William Gilmore Simms is often viewed as the successor to Sir Walter Scott in the fostering of Romanticism. Simms was fond of asserting that his works should be viewed as romances, filled with sweeps of the imagination, bold characterization, and clearly defined moral stances. His literary works, considered as a whole, can be viewed as an epic of the South; in the epic, there are realistic elements to be sure, but Simms was interested in realism only when it served his more consuming passion for creating works of originality and vitality that portrayed the South as it was and as it aspired to be ideally. Simms’s writings, too, can be associated with regionalism and the local-color movement in American letters, for he borrowed richly from the traditions and mores of his region to capture a sense of a spirit and a time.
“How Sharp Snaffles Got His Capital and His Wife”
“How Sharp Snaffles Got His Capital and His Wife,” published posthumously in Harper’s New Monthly Magazine in October, 1870, is a short story which demonstrates at a high level of quality Simms’s particular and fanciful interest in local color and southern tall-tale humor. In early winter, a group of seven hunters, four professionals and three amateurs, gather around the campfire on a Saturday night after a week of hunting in the “Balsam Range” of mountains in North Carolina. Saturday night is dedicated among the professional hunters to what is called “The Lying Camp,” in which mountaineers engaged in a camp hunt, which sometimes lasts for weeks at a time, are encouraged to tell “long yarns” about their adventures and the wild experiences of their professional lives. The hunter who actually inclines to exaggeration in such a situation is allowed to deal in “all the extravagances of invention; nay, he is required to do so.” To be literal or to confine oneself to details of fact is a finable offense. The hunter is, however, required to exhibit a certain degree of art in his invented tales, “and thus he frequently rises into a certain realm of fiction, the ingenuities of which are made to compensate for the exaggerations, as they do in the ‘Arabian Nights’ and other Oriental romances.”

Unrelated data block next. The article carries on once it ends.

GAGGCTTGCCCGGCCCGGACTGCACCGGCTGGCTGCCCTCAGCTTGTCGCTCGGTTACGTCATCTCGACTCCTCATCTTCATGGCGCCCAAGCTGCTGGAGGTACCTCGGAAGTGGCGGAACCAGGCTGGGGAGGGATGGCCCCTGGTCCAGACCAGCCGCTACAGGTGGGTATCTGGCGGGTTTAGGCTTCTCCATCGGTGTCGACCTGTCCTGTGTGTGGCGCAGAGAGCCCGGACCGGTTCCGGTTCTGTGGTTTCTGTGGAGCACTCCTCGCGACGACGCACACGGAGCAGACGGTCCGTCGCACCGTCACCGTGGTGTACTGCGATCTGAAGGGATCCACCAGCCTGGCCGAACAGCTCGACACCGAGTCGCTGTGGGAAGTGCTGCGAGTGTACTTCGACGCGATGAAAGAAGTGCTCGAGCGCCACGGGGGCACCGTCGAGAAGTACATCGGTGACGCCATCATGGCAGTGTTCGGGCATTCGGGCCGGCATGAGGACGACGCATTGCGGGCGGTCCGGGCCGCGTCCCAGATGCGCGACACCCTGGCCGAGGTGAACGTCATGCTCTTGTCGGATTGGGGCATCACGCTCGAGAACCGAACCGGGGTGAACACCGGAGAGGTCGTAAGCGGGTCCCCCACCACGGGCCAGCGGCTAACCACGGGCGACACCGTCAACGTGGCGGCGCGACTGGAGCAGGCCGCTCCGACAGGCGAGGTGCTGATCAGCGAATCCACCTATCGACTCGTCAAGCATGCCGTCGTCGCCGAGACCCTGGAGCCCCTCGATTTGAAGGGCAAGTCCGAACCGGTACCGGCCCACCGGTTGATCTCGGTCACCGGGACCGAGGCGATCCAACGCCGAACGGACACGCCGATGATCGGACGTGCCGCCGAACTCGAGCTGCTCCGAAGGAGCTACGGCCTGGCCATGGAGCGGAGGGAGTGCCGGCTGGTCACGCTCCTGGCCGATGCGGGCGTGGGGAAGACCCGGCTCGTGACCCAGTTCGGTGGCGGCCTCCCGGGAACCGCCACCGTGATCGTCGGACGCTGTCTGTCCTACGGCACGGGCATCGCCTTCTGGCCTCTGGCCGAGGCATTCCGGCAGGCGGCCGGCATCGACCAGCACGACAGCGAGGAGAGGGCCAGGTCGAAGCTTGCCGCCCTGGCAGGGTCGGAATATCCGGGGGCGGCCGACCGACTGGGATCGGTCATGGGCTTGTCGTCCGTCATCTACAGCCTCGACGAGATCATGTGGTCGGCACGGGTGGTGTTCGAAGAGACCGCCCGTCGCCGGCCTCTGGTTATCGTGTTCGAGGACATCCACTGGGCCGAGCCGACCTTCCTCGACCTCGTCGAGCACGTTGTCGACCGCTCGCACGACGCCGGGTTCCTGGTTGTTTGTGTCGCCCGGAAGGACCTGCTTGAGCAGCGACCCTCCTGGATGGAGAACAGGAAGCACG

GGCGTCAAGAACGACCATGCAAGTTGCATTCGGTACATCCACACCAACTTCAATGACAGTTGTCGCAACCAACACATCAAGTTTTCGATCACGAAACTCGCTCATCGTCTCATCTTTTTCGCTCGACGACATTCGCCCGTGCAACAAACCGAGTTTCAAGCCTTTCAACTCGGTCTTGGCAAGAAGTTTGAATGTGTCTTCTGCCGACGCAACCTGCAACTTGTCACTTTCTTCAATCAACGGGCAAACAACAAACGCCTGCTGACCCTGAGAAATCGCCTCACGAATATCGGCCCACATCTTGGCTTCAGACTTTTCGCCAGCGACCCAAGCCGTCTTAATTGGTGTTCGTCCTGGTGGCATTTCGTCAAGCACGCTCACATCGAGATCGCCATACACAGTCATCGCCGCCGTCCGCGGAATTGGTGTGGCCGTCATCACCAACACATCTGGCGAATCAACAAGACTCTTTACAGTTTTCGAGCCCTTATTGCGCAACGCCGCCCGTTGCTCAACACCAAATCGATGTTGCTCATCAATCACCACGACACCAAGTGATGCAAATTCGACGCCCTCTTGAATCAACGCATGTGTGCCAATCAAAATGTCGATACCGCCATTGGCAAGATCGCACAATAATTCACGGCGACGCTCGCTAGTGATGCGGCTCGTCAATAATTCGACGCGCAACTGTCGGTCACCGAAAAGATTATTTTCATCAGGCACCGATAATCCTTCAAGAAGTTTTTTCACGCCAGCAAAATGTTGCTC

The tale for the evening is told, in dialect fashion, by Sharp Snaffles to the “Jedge,” the narrator of the story. Sharp tells the tale of how fourteen years ago he was in love with Merry Ann Hopson and sought to marry her. When Sharp appears at Squire Hopson’s house and announces his intentions, the squire tells Sharp that he does not have the types of possessions, or capital, that would attract a woman or that would enable her to live in style. Sharp knows he must get himself some capital, but he cannot figure out how, although he spends half the night thinking and figuring.